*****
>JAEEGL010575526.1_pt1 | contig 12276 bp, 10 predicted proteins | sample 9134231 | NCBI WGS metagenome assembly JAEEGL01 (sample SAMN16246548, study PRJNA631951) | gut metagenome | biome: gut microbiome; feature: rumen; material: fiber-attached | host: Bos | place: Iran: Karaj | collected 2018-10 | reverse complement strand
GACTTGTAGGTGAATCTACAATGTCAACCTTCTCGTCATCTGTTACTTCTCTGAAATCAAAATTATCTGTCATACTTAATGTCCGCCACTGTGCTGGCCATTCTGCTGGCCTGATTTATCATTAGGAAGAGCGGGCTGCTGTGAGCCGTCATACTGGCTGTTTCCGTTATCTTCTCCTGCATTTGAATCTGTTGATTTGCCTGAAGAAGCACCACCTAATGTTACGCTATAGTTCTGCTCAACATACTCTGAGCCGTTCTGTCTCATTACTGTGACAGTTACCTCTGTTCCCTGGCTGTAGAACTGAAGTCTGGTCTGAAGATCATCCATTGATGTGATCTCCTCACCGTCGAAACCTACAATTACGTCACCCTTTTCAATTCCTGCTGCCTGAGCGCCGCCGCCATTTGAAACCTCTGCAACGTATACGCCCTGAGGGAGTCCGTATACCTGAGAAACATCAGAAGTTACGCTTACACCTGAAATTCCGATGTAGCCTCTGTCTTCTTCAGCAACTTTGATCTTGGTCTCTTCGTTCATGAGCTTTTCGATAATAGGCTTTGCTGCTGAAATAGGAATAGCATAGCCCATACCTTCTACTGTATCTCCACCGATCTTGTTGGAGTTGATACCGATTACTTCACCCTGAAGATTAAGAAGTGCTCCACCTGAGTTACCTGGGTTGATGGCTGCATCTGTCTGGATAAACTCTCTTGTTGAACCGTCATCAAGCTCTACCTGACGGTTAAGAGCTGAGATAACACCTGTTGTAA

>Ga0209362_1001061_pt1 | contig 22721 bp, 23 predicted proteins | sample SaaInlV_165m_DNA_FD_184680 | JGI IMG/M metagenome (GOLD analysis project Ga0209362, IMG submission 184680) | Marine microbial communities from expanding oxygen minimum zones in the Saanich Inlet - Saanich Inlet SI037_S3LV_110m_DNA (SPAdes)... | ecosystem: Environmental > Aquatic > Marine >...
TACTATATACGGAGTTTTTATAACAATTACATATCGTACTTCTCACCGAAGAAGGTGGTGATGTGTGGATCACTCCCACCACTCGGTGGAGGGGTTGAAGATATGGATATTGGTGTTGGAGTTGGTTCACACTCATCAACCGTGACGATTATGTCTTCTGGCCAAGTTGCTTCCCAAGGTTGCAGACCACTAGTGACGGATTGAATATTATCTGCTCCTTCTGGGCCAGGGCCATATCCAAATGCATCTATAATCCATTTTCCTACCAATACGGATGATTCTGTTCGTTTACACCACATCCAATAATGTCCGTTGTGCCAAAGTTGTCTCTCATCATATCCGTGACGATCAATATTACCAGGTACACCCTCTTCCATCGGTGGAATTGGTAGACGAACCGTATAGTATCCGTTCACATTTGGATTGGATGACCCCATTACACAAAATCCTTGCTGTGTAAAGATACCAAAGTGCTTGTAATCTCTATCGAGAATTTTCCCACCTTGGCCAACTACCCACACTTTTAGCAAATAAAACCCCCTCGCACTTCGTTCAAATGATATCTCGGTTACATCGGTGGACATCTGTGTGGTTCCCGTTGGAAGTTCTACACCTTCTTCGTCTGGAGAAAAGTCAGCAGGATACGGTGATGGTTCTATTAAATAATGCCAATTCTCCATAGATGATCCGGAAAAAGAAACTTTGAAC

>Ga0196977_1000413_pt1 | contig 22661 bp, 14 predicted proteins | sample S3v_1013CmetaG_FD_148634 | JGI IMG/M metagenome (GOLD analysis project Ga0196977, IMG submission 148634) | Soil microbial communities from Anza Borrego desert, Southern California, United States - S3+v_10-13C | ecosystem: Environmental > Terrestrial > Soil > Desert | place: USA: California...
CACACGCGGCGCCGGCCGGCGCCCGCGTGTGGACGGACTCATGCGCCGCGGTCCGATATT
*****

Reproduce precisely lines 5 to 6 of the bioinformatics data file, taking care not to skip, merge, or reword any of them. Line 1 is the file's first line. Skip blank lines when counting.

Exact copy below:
>Ga0196977_1000413_pt1 | contig 22661 bp, 14 predicted proteins | sample S3v_1013CmetaG_FD_148634 | JGI IMG/M metagenome (GOLD analysis project Ga0196977, IMG submission 148634) | Soil microbial communities from Anza Borrego desert, Southern California, United States - S3+v_10-13C | ecosystem: Environmental > Terrestrial > Soil > Desert | place: USA: California...
CACACGCGGCGCCGGCCGGCGCCCGCGTGTGGACGGACTCATGCGCCGCGGTCCGATATT